In addition to the frustration created by its administrative delay, the USDA has failed to take any actions to address programs that provide taxpayer giveaways that directly harm animals without requiring any animal welfare changes. For example, the USDA continues to sanction the use of lethal methods by Wildlife Services, an agency program that kills predators and other wildlife as a subsidy for private ranchers and other special interests, and has failed to shift the focus of its resources to nonlethal alternatives. The agency has also continued to give millions of dollars to the pork industry without mandating any animal welfare reforms. The pork industry can continue immobilizing animals in small crates, polluting waterways, and dosing animals with antibiotics, threatening the public health of our nation, with no accountability.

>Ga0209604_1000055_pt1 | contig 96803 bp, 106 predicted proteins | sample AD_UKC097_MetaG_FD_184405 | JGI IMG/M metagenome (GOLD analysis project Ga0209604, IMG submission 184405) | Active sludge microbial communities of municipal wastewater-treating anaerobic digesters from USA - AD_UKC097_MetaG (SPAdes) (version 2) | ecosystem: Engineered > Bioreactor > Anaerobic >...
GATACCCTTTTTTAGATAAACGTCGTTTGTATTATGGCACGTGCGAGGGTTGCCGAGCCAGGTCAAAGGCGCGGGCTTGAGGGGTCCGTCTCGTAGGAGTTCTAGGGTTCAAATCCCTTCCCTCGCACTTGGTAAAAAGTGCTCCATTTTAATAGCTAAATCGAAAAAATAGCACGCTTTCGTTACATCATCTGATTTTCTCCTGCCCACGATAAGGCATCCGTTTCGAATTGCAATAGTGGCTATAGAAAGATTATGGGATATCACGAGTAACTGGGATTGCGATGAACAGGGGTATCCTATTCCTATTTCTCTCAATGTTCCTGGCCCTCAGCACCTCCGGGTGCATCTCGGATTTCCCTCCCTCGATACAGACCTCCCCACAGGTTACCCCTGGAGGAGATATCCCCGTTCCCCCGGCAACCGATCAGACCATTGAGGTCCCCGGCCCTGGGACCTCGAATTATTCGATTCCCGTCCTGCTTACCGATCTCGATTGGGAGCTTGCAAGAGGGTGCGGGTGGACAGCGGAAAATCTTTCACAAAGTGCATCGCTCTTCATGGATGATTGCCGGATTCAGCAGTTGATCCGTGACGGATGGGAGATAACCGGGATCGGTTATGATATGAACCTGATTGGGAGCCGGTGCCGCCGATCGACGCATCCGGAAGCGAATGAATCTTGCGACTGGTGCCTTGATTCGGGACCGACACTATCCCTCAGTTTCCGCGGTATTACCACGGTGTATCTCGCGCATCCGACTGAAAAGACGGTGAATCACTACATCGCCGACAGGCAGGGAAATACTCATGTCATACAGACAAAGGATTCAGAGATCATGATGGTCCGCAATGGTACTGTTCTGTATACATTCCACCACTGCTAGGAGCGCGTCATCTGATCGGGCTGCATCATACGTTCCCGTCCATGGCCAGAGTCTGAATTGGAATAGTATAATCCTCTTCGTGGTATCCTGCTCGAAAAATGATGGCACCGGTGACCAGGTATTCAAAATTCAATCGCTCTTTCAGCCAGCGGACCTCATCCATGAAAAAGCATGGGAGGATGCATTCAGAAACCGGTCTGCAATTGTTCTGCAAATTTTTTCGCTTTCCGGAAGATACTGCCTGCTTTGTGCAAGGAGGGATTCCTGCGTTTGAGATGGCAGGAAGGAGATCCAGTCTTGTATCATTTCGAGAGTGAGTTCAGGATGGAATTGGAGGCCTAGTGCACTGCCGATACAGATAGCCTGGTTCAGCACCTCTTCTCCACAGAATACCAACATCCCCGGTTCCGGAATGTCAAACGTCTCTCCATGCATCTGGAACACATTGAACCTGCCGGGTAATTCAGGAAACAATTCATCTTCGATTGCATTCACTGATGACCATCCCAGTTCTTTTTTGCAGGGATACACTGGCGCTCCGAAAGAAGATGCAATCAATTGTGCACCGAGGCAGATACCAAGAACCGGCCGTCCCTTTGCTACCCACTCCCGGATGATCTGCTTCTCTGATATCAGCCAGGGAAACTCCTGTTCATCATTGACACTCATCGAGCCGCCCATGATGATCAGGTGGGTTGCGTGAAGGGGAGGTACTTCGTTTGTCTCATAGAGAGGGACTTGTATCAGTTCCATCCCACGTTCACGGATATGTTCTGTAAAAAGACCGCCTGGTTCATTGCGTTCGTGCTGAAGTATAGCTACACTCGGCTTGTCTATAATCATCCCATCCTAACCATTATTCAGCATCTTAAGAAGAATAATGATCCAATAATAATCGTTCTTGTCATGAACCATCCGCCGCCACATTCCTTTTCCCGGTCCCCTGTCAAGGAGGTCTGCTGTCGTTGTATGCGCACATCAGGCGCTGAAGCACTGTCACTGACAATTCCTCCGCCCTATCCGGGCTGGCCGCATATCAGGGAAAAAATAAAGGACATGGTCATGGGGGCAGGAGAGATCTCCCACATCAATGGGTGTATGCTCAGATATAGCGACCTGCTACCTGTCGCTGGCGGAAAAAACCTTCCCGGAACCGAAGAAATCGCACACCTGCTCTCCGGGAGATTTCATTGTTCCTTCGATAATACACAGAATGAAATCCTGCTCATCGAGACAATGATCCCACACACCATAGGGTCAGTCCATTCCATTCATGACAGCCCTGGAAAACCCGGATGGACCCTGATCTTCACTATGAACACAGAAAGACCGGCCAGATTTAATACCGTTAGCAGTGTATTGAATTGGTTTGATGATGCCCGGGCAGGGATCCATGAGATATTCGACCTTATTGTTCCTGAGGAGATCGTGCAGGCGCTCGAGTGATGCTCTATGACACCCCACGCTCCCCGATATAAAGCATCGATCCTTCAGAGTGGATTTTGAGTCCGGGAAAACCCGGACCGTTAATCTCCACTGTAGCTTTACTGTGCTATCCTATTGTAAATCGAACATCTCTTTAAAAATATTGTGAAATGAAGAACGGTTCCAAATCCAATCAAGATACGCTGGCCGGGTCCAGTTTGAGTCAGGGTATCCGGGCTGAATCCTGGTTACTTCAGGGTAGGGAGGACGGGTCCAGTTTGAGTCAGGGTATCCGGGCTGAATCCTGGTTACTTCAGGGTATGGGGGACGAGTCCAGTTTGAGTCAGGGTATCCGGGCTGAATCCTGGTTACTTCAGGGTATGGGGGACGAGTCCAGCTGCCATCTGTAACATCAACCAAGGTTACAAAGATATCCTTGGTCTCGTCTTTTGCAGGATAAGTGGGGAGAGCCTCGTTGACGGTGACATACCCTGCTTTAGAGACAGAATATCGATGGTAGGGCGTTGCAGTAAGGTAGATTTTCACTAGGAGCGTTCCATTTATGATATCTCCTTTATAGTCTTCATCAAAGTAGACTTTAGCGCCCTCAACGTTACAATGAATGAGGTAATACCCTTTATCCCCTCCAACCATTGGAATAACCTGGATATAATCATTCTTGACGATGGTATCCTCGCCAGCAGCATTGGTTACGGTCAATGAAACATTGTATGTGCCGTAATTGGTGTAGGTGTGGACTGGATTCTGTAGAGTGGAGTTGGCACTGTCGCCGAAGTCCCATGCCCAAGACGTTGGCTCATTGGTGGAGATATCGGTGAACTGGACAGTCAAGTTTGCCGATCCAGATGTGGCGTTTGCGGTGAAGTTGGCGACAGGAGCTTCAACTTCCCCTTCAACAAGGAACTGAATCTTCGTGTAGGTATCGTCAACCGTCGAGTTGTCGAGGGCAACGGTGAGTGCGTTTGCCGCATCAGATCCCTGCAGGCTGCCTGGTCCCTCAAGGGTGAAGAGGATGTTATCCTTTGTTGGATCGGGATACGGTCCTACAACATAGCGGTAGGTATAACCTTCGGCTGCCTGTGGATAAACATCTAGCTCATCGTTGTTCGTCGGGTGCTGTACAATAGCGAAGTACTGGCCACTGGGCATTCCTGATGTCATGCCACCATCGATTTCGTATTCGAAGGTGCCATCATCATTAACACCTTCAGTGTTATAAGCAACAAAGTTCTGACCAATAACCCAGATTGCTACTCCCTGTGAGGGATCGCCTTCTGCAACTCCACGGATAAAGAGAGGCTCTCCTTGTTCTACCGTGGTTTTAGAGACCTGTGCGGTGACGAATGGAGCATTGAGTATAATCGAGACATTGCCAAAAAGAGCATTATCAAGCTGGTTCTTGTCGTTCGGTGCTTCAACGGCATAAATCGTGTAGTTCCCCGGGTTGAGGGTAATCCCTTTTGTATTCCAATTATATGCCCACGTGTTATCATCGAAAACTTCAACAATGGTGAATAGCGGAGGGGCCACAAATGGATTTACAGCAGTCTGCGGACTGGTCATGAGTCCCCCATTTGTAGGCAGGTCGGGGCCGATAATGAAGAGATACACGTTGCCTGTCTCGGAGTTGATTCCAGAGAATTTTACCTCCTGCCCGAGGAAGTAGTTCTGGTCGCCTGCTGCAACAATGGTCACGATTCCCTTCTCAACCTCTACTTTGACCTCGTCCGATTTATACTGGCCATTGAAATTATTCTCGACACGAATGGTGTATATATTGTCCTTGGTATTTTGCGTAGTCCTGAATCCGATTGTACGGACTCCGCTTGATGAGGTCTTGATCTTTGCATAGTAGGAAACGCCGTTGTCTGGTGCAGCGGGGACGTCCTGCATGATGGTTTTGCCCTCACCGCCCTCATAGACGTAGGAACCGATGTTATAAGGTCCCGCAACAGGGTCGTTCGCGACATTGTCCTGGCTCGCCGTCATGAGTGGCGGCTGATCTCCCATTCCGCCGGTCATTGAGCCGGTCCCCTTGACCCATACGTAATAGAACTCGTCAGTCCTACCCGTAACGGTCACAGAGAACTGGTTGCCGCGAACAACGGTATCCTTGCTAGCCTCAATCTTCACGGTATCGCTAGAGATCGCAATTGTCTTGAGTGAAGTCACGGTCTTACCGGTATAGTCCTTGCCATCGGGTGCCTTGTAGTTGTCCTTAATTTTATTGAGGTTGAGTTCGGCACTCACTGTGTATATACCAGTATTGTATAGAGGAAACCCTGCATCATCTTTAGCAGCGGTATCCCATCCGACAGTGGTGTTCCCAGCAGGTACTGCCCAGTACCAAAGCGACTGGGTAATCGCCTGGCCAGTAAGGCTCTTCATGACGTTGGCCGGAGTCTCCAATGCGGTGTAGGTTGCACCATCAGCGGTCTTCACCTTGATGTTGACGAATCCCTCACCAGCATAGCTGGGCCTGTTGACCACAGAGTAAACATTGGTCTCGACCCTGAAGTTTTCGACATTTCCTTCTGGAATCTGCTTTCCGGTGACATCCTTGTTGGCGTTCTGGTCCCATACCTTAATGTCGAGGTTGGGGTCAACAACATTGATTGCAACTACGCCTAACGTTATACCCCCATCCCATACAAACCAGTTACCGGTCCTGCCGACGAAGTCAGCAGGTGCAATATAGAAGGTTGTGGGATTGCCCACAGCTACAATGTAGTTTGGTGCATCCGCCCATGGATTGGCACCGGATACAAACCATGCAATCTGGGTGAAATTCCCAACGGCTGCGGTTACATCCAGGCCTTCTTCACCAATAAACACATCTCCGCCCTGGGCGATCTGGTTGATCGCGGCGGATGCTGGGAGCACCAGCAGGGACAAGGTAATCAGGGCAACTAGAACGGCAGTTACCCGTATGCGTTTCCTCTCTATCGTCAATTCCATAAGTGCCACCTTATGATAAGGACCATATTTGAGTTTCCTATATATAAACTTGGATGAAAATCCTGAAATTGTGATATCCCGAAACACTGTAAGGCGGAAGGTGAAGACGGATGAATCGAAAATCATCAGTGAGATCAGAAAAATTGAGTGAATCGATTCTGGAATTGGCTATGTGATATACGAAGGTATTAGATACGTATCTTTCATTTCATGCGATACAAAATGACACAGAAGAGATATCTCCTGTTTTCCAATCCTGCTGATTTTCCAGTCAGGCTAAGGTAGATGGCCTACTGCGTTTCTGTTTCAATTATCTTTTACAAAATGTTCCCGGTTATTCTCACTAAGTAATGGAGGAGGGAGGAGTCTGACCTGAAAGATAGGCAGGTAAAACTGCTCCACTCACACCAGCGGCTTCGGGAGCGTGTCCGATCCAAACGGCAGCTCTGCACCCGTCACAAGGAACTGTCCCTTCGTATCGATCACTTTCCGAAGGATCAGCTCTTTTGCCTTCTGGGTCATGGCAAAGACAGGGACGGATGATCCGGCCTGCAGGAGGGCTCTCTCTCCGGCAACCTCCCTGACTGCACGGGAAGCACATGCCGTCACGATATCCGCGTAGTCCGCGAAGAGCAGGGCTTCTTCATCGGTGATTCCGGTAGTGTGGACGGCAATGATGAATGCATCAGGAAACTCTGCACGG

Although we hoped the administration would have completed more rulemakings to help animals during its first term and made changes to programs that have long been a concern to animal welfare advocates, the USDA made positive steps in enforcement to ensure that important animal welfare laws were being upheld. This includes cracking down on puppy mills and roadside zoos by increasing enforcement under the AWA and imposing higher fines. The agency also increased Horse Protection Act enforcement and worked with U.S. Attorneys to seek criminal prosecutions.

    There are still areas, however, where the agency could improve animal welfare enforcement. For example, although the Office of Inspector General audited the horse transport program in 2010 and recommended numerous changes, including prohibiting transport of horses to slaughter by individuals with outstanding fines, the agency has failed to take significant steps to ensure that only individuals with no outstanding fines can transport horses to slaughter. As a result of this enforcement failure, transporters have no incentive to transport horses humanely which has severe consequences for horses going to slaughter facilities.